Characterization of different wood species as potential feedstocks for gasification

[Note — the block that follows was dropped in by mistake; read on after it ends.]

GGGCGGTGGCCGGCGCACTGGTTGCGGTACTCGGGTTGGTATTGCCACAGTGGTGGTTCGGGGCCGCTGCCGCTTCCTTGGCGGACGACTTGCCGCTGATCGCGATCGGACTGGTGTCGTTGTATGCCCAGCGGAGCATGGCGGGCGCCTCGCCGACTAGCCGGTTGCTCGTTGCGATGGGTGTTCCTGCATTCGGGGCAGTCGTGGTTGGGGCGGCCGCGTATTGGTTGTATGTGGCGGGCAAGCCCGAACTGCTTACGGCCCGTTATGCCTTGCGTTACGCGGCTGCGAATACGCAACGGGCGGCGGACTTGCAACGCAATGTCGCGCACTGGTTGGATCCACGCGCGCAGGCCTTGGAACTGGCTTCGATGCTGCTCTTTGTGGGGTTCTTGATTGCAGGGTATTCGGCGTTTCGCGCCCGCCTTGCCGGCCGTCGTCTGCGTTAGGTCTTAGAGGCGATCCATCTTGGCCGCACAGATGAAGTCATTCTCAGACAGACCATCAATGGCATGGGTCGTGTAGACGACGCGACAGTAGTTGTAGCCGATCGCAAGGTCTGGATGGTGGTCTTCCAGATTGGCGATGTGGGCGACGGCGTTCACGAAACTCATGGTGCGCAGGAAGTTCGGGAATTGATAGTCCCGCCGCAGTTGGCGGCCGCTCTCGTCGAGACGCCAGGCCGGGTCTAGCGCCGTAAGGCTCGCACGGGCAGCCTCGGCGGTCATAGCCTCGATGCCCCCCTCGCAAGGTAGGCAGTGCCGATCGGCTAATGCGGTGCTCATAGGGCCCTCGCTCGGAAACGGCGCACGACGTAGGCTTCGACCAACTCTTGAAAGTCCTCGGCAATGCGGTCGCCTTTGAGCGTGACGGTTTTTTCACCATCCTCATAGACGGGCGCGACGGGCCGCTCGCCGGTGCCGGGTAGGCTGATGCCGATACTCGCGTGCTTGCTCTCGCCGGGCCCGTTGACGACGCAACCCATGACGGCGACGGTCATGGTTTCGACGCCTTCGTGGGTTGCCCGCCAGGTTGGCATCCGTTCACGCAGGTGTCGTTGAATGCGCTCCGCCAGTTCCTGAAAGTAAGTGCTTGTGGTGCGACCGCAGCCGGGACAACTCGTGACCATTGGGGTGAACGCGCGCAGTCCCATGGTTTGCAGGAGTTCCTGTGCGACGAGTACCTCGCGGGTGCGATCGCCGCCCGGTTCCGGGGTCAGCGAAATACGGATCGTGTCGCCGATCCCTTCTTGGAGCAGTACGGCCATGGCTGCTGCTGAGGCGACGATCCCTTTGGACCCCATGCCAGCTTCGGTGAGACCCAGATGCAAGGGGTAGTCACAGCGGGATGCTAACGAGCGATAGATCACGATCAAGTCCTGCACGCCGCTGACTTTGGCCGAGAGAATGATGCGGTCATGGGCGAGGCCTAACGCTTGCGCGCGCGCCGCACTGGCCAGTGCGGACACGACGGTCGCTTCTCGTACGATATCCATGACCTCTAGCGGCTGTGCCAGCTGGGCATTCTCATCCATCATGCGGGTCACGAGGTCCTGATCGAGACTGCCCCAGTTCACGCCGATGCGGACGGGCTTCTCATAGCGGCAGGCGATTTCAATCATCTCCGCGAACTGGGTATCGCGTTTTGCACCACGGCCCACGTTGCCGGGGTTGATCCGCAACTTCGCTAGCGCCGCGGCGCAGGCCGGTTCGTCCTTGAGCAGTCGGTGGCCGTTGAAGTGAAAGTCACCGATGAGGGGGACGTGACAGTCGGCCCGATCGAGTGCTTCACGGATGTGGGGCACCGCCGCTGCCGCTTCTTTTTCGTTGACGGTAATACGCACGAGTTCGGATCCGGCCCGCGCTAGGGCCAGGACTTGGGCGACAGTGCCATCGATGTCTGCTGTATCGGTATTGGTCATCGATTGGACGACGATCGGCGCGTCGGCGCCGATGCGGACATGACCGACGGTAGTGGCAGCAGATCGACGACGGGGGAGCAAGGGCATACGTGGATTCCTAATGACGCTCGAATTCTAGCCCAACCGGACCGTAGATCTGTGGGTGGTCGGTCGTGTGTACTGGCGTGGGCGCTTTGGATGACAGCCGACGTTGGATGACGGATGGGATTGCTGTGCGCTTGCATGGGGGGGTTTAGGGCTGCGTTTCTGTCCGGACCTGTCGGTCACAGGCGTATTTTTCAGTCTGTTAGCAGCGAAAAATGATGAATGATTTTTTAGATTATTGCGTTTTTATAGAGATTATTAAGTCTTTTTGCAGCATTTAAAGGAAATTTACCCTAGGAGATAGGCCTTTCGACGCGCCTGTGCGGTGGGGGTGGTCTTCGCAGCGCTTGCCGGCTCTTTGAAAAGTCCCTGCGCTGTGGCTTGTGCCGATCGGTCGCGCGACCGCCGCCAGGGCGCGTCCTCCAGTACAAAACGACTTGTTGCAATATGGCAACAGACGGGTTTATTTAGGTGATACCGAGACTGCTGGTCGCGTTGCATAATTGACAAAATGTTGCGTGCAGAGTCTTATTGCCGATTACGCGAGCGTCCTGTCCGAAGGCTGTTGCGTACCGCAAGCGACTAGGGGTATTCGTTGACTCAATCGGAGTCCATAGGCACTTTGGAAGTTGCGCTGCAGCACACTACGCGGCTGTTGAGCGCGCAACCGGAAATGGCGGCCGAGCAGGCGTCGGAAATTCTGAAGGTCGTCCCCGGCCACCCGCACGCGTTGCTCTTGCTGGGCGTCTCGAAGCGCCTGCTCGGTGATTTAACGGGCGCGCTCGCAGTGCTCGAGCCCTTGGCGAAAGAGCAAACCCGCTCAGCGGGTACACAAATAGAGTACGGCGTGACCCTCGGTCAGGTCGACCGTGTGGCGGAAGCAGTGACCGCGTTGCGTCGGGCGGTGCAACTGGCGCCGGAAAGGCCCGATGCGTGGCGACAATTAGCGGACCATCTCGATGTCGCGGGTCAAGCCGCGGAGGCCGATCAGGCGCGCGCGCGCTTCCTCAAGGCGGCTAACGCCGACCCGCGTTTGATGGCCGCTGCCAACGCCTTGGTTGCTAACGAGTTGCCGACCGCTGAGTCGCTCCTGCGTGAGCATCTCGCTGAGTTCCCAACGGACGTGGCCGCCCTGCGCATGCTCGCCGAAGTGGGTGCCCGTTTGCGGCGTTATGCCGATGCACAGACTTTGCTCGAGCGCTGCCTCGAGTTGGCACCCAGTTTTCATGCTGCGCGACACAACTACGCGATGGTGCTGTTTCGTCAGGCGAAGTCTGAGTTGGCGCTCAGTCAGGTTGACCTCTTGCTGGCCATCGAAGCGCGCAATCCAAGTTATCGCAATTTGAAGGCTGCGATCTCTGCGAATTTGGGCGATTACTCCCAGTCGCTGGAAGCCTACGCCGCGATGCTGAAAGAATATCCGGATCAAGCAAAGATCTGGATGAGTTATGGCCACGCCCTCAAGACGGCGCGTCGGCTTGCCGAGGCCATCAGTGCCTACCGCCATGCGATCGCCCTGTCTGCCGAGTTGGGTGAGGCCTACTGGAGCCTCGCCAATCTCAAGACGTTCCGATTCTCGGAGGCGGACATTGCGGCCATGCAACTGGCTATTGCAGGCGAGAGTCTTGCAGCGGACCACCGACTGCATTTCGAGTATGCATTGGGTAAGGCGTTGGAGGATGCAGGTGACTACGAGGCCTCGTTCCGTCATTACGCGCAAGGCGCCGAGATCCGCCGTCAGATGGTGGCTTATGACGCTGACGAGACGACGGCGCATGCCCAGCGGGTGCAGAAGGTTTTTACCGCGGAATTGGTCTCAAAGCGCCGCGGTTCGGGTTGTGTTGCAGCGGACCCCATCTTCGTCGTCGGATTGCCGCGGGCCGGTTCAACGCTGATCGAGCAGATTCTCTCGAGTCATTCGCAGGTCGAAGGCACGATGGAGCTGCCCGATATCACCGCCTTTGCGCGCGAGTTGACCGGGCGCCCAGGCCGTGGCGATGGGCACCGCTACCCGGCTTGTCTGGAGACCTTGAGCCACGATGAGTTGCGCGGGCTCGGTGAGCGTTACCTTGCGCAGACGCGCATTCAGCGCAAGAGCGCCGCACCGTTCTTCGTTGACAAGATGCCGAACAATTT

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This paper provides an extended overview of the chemical characteristics of 19 different wood species originating from Estonia. The variation of chemical composition in wood and bark was investigated using a variety of analytical techniques including WD-XRF, ICP-MS, and elemental analysis. Principal component analysis (PCA) was used to observe clustering in the sample set. It revealed a clear data clustering in terms of the wood and bark samples. Wood characteristics exhibit quite narrow ranges, on the other hand the composition of wood bark samples is significantly different and more distributed. The correlations and associations among 27 chemical parameters, including 16 ash-forming elements, were studied. Several significant positive correlations between Cr-Ni-Fe, Ca-Sr, Al-Na-Si-Ti, K-Mg-P, Fe-Zn-Cr-Ni-Cu, Ash-Ca, N-S-P and O-volatile matter were found. Most of the metallic components are negatively correlated with volatile matter, C, H, O and heating value and are positively related to each other, or no significant correlation was identified. Results are compared to literature data and technical quality standards for biomass. Biomass feedstocks availability and composition for gasification process was discussed. Wood samples had higher volatiles content than in bark which is an indication that higher conversion rate and lower gasification temperature can be used. Spruce, pine and black alder barks have higher fixed carbon content than other common species that may increase biochar yield. Commonly available woods like Scots pine, Norway spruce, aspen, birch, black alder and grey alder may considered as suitable feedstocks for gasification because of their low N, S, Cl, and ash content together with high volatile matter, however, relatively high total heavy metals content were found from birch and grey alder barks compared to other hardwoods.